2.16. When does cash consideration need to be committed and available?

Parties to M&A transactions in Kazakhstan are free to negotiate consideration terms, e.g. advance payments, deferred payments, or escrow agreements (albeit the latter is a rare practice in Kazakhstan).

3. FRIENDLY OR HOSTILE

3.1. Is there a choice?

The laws in Kazakhstan do not distinguish between friendly and hostile takeovers.

3.2. Are there rules about an approach to the target?

The purchaser always approaches shareholders or participants of the target, not the target directly.

3.3. How relevant is the target board?

The board of directors (board) and/or management board of most public companies are usually controlled by one or a group of major shareholders. The board can only give recommendations on the public offer and has no legal instrument for blocking a public acquisition.

3.4. Does the choice affect process?

This is not applicable in Kazakhstan.

4. INFORMATION

4.1. What information is available to a buyer?

A buyer may only access information that is publicly available. Such information mainly covers: general incorporation data; articles of association; annual reports and annual financial statements; information on the target's affiliates; and some other information. In cases where a buyer is a participant/shareholder of the target, it may gain full access to the documents and information about the target by requesting it from the target; otherwise, the buyer can only rely on the seller's goodwill and good faith in disclosing information and documents.

4.2. Is negotiation confidential and is access restricted?

Generally, the M&A process per se and negotiations are confidential. At the same time, certain information cannot remain confidential due to statutory disclosure requirements. Information that must be disclosed in the M&A process in some cases may become public.

4.3. When is an announcement required and what will become public?

Public companies are usually required to make an announcement which must be published on the website of the company.

4.4. What if the information is wrong or changes?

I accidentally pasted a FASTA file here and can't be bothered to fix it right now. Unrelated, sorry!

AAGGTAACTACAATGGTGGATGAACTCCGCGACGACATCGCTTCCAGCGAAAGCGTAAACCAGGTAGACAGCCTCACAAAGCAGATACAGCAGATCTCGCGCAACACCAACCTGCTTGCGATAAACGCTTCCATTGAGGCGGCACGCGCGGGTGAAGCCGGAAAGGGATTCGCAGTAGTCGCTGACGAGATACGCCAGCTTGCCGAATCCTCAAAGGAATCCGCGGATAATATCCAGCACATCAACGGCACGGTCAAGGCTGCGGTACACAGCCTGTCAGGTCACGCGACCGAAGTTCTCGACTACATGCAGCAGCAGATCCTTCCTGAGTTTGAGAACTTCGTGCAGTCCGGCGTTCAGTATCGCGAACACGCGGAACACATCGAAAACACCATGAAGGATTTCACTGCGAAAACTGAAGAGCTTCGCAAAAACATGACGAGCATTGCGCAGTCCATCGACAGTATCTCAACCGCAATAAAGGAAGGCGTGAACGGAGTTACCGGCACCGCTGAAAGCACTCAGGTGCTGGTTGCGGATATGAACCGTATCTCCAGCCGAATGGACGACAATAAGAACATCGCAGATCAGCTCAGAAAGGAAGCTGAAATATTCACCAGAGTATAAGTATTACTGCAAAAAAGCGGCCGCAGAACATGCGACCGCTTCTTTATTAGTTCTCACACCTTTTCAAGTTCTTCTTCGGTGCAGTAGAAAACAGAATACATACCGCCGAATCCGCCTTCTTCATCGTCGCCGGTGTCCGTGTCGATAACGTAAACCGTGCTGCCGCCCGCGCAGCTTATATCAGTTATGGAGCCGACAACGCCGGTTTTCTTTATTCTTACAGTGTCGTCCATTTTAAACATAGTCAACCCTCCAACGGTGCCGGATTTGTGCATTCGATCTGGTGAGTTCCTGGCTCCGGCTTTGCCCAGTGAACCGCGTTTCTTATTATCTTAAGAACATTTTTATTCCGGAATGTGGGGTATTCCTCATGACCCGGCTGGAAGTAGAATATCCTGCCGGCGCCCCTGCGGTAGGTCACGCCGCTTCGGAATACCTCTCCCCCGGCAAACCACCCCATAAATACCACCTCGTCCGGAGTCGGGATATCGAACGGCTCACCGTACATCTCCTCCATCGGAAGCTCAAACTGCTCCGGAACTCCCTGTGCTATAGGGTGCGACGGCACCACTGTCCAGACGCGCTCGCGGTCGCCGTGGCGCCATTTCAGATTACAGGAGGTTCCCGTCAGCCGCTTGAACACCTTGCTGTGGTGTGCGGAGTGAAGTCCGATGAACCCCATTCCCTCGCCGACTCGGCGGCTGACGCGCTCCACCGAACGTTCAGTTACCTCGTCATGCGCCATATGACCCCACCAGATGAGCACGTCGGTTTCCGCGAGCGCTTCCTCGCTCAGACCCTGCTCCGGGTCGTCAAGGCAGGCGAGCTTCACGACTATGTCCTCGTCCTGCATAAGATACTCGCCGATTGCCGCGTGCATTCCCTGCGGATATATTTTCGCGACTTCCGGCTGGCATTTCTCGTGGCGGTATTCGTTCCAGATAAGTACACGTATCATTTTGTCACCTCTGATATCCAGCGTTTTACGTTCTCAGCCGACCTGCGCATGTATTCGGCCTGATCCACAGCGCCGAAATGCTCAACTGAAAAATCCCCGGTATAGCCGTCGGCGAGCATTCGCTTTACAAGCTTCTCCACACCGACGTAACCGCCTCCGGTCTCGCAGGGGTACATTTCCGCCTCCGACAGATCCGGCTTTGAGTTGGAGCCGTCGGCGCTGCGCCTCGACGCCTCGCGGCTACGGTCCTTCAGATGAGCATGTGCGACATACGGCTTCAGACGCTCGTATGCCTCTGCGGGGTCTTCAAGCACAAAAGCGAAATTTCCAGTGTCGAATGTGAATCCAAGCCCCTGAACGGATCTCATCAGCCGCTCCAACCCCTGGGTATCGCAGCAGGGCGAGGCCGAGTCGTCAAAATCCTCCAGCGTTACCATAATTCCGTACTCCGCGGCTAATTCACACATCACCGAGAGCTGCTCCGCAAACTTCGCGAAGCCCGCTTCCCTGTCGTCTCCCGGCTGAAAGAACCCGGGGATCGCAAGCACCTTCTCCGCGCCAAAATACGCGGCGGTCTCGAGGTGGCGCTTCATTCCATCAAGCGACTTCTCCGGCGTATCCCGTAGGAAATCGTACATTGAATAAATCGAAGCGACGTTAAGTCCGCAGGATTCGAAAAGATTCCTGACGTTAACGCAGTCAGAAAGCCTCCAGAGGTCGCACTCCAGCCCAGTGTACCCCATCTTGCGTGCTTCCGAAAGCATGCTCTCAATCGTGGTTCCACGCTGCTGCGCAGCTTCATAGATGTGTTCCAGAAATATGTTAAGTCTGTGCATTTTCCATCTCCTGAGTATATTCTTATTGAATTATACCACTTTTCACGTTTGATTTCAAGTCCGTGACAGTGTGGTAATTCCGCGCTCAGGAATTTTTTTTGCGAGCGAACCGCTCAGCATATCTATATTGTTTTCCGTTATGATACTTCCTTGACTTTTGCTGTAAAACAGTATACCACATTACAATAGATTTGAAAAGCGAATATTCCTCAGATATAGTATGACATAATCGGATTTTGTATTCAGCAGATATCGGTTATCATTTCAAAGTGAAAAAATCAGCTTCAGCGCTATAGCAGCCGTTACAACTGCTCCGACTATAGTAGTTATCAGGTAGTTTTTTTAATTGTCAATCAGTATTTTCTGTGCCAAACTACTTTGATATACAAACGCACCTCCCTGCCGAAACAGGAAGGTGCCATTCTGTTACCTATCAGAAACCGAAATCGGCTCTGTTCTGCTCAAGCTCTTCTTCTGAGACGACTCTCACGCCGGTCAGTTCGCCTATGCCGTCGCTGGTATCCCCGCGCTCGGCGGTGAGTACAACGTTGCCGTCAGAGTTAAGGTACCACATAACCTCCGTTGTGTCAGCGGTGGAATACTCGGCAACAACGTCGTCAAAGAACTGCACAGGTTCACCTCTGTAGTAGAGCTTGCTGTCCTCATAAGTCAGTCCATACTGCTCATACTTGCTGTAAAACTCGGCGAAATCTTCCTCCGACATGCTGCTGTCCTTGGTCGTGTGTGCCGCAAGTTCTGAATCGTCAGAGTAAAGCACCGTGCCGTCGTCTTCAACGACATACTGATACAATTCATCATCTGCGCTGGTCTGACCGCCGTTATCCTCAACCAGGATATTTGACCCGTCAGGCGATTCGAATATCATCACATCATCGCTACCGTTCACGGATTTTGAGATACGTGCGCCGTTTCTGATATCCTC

Making amendments to the offer documentation is possible, while provision of wrong information in the offer may result in liability for the bidder.

5. STAKEBUILDING

5.1. Can shares be bought outside the offer process?

In general, there are no statutory restrictions.

5.2. Can derivatives be bought outside the offer process?

In general, there are no statutory restrictions.

5.3. What are the disclosure triggers for shares and derivatives stakebuilding before the offer and during the offer period?

In the case of JSCs, a buyer must notify the target and the authorised body about its contemplated acquisition of more than 30% of voting shares (together with affiliates). In addition, within 30 days after the acquisition of more than 30% of the shares, the buyer must publish an offer in the mass media to buy out shares from other shareholders of the target (mandatory bid).

5.4. What are the limitations and consequences?

See question 5.3 above. If the buyer fails to place the mandatory bid as discussed above, the buyer must dispose of part of its shares exceeding 29% to third parties.

6. DEAL PROTECTION

6.1. Are break fees available?

There are no statutory break fees; however, parties may agree relevant contractual protection for withdrawal from the deal negotiations.

6.2. Can the target agree not to shop the company or its assets?

No, since its role in the M&A process is limited.

6.3. Can the target agree to issue shares or sell assets?

No. The target cannot do this within the M&A process.

6.4. What commitments are available to tie up a deal?

There may be contractual commitments to tie up a deal. Parties may opt to sign a preliminary agreement, which has a binding nature and subsequently leads to signing the main contract.

7. BIDDER PROTECTION

7.1. What deal conditions are permitted and is their invocation restricted?

The following conditions are commonly attached to the offer, and some of them must be satisfied or waived before the expiry of the offer:

  • purchase price;
  • payment terms;